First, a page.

Please address the issue of the Skin Cancer Foundation sunscreen "Seal of Approval." Their recommendations do not always coincide with yours, and an explanation from you would be appreciated. Their Web site is www.skincancer.org.
Kathie, via email
Great question. The Skin Cancer Foundation (SCF) is an organization dedicated to spreading awareness of the dangers of unprotected sun exposure, as well as offering advice on choosing sunscreens and tips on sun avoidance. Their educational campaigns about the hazards of unprotected sun exposure are commendable. Companies that market sunscreens (as well as other UV-protective items such as sunglasses and clothing) may submit them to SCF if they wish to be considered for their Seal of Approval. The seal, however, is not overseen or required by any regulatory agency; the determination of whether a product should receive a seal or not is based solely on SCF criteria, and I believe a preponderance of research proves that the SCF rating system is completely inadequate and antiquated. Here's why: In order to be issued the SCF Seal of Approval, a company's sunscreen must meet the following criteria (Source: skincancer.org):
- Sun protection factor (SPF) of 15 or greater
- Validation of the SPF number by testing on 20 people
- Acceptable test results for phototoxic reactions and contact irritation
- Substantiation for any claims that a sunscreen is water- or sweat-resistant
One vital and crucial criterion that is missing from the above list (and the reason why my sunscreen recommendations differ from those of the SCF) is the need for sufficient UVA protection. Adequate UVA protection is possible only if a sunscreen contains one of the following active ingredients: titanium dioxide, zinc oxide, or avobenzone. Yet nowhere on the SCF Web site is the importance of using sunscreens with one of these three UVA-protecting ingredients mentioned. Such an omission is surprising given the organization's crusade for sun protection, but as of this writing that's where things stand. And that's the reason why I do not recommend that consumers use the SCF Seal of Approval as an indicator of a sunscreen's effectiveness.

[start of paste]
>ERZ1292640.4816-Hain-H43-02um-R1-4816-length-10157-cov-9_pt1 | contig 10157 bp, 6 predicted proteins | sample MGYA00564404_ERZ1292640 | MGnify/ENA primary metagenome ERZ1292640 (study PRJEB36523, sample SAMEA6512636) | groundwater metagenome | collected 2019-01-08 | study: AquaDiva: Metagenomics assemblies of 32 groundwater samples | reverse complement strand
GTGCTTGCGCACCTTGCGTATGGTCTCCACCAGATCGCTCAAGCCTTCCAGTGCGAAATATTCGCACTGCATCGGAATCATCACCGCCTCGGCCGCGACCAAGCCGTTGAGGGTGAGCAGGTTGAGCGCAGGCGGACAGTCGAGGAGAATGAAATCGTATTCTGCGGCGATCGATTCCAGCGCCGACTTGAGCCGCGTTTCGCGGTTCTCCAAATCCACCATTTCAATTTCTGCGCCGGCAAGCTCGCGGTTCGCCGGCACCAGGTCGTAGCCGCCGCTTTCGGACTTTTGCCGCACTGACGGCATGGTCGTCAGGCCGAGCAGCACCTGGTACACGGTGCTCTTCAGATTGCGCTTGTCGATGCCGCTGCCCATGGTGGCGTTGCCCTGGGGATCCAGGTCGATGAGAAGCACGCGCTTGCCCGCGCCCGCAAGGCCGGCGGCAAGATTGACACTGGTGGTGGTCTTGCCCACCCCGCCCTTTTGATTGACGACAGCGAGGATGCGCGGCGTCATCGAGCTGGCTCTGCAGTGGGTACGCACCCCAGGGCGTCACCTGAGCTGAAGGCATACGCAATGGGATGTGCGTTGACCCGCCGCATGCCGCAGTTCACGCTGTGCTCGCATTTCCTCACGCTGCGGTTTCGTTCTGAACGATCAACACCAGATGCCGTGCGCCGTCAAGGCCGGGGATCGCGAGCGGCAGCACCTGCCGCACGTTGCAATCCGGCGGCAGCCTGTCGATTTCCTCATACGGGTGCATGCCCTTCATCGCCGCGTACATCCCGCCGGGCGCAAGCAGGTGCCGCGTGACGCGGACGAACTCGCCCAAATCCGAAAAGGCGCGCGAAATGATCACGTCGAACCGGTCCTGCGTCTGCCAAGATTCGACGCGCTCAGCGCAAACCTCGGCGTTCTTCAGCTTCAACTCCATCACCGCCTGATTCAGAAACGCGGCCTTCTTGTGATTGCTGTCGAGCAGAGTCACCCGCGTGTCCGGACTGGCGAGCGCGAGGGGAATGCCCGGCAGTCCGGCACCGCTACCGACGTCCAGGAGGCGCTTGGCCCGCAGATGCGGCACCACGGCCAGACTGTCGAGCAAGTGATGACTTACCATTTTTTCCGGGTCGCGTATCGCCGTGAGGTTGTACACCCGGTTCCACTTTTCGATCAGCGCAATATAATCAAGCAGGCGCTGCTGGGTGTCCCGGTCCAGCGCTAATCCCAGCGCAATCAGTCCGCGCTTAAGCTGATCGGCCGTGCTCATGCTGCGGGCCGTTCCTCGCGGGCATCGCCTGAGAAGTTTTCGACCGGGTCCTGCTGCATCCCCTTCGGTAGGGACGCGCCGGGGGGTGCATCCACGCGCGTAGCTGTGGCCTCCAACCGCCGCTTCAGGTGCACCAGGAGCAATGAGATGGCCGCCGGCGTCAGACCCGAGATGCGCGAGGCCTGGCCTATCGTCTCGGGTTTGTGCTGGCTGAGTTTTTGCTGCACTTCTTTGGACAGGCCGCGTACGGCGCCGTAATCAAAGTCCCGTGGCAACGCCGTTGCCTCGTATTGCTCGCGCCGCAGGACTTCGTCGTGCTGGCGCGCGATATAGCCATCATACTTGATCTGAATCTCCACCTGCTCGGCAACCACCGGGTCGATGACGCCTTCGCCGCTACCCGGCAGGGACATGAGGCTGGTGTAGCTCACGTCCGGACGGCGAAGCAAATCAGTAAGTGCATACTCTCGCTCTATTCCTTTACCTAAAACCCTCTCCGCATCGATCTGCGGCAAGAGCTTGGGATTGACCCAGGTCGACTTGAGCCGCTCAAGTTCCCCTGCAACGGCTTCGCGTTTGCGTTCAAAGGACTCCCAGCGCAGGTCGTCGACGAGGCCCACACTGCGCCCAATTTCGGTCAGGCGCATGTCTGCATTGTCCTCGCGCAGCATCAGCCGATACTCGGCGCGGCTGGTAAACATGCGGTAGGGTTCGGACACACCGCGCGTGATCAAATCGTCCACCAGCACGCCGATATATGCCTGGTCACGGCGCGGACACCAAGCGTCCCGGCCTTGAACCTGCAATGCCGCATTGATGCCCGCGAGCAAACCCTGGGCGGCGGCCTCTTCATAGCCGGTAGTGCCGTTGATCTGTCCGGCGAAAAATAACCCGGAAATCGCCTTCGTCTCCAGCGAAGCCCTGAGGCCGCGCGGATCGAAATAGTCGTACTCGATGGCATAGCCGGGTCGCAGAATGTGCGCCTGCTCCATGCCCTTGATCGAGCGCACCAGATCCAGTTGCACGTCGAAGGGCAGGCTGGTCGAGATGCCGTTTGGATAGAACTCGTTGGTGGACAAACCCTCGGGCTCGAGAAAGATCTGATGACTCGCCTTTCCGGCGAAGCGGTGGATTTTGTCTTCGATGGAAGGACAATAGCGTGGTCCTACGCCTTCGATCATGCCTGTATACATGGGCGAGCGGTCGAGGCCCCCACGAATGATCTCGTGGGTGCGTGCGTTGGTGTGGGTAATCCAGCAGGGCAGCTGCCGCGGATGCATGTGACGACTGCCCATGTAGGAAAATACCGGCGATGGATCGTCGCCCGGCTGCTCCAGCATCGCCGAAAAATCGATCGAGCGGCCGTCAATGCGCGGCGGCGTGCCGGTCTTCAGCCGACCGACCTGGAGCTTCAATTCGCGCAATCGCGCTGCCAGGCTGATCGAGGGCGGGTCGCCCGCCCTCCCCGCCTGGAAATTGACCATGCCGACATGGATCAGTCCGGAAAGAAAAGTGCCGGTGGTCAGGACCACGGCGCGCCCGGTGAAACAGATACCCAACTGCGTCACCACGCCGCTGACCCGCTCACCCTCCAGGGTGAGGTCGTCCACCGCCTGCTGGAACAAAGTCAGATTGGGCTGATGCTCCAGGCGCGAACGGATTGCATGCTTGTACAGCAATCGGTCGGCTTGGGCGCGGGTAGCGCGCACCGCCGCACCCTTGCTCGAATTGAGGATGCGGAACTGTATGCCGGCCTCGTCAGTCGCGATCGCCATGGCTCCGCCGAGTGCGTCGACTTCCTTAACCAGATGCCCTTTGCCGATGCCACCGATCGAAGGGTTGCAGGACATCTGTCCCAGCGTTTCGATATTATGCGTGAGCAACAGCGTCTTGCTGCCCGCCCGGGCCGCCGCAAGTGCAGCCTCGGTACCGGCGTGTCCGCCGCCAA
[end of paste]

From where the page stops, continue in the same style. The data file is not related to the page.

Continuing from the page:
It is also crucial to keep in mind that a sunscreen's SPF rating refers only to its ability to protect skin from UVB radiation, the rays that cause sunburn. Because we know that UVA damage can be even more insidious, it is essential for the health of your skin that you use a sunscreen that contains the UVA-protecting ingredients of titanium dioxide, zinc oxide, and/or avobenzone (Sources: Journal of Investigative Dermatology, October 2005, page 840; British Journal of Dermatology, December 2005, pages 6–12; Journal of Photochemistry and Photobiology, June 2005, pages 197–207; and Mutation Research, April 2005, pages 175–184).
Source: Paula Begoun